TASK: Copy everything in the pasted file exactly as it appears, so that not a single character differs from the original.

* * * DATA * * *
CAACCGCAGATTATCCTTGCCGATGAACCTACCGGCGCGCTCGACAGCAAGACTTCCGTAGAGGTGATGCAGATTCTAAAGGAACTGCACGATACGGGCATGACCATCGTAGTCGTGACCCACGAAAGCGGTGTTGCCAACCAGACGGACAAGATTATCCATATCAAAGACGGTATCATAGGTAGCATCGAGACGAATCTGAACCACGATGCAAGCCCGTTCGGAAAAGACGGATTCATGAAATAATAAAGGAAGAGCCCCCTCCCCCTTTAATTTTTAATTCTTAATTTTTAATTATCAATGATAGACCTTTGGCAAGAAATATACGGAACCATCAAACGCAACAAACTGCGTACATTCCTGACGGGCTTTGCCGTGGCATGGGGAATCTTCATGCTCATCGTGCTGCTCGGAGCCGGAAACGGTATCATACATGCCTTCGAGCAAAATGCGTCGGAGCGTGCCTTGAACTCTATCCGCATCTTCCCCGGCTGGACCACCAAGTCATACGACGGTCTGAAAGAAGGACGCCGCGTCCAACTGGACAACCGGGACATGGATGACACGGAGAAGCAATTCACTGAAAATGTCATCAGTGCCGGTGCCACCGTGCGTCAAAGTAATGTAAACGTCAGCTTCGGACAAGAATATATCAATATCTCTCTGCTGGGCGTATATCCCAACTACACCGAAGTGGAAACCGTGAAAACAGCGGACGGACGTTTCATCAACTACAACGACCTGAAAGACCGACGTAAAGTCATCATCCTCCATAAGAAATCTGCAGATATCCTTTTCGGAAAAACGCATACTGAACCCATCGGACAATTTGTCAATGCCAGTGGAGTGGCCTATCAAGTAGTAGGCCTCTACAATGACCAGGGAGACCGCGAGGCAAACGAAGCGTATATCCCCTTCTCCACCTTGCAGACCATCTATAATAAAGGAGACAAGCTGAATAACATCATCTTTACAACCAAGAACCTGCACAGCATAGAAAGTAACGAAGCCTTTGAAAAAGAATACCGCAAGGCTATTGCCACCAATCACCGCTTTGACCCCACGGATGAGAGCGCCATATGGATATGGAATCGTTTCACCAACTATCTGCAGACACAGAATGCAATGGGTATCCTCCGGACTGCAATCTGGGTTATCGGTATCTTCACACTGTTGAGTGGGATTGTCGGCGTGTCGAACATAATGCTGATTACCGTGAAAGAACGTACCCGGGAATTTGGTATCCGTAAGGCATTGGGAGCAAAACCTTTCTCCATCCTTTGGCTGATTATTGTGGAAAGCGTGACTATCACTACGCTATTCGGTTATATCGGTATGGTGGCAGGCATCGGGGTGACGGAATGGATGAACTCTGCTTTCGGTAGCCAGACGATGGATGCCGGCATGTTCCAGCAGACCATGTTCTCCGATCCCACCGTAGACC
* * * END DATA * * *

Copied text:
CAACCGCAGATTATCCTTGCCGATGAACCTACCGGCGCGCTCGACAGCAAGACTTCCGTAGAGGTGATGCAGATTCTAAAGGAACTGCACGATACGGGCATGACCATCGTAGTCGTGACCCACGAAAGCGGTGTTGCCAACCAGACGGACAAGATTATCCATATCAAAGACGGTATCATAGGTAGCATCGAGACGAATCTGAACCACGATGCAAGCCCGTTCGGAAAAGACGGATTCATGAAATAATAAAGGAAGAGCCCCCTCCCCCTTTAATTTTTAATTCTTAATTTTTAATTATCAATGATAGACCTTTGGCAAGAAATATACGGAACCATCAAACGCAACAAACTGCGTACATTCCTGACGGGCTTTGCCGTGGCATGGGGAATCTTCATGCTCATCGTGCTGCTCGGAGCCGGAAACGGTATCATACATGCCTTCGAGCAAAATGCGTCGGAGCGTGCCTTGAACTCTATCCGCATCTTCCCCGGCTGGACCACCAAGTCATACGACGGTCTGAAAGAAGGACGCCGCGTCCAACTGGACAACCGGGACATGGATGACACGGAGAAGCAATTCACTGAAAATGTCATCAGTGCCGGTGCCACCGTGCGTCAAAGTAATGTAAACGTCAGCTTCGGACAAGAATATATCAATATCTCTCTGCTGGGCGTATATCCCAACTACACCGAAGTGGAAACCGTGAAAACAGCGGACGGACGTTTCATCAACTACAACGACCTGAAAGACCGACGTAAAGTCATCATCCTCCATAAGAAATCTGCAGATATCCTTTTCGGAAAAACGCATACTGAACCCATCGGACAATTTGTCAATGCCAGTGGAGTGGCCTATCAAGTAGTAGGCCTCTACAATGACCAGGGAGACCGCGAGGCAAACGAAGCGTATATCCCCTTCTCCACCTTGCAGACCATCTATAATAAAGGAGACAAGCTGAATAACATCATCTTTACAACCAAGAACCTGCACAGCATAGAAAGTAACGAAGCCTTTGAAAAAGAATACCGCAAGGCTATTGCCACCAATCACCGCTTTGACCCCACGGATGAGAGCGCCATATGGATATGGAATCGTTTCACCAACTATCTGCAGACACAGAATGCAATGGGTATCCTCCGGACTGCAATCTGGGTTATCGGTATCTTCACACTGTTGAGTGGGATTGTCGGCGTGTCGAACATAATGCTGATTACCGTGAAAGAACGTACCCGGGAATTTGGTATCCGTAAGGCATTGGGAGCAAAACCTTTCTCCATCCTTTGGCTGATTATTGTGGAAAGCGTGACTATCACTACGCTATTCGGTTATATCGGTATGGTGGCAGGCATCGGGGTGACGGAATGGATGAACTCTGCTTTCGGTAGCCAGACGATGGATGCCGGCATGTTCCAGCAGACCATGTTCTCCGATCCCACCGTAGACC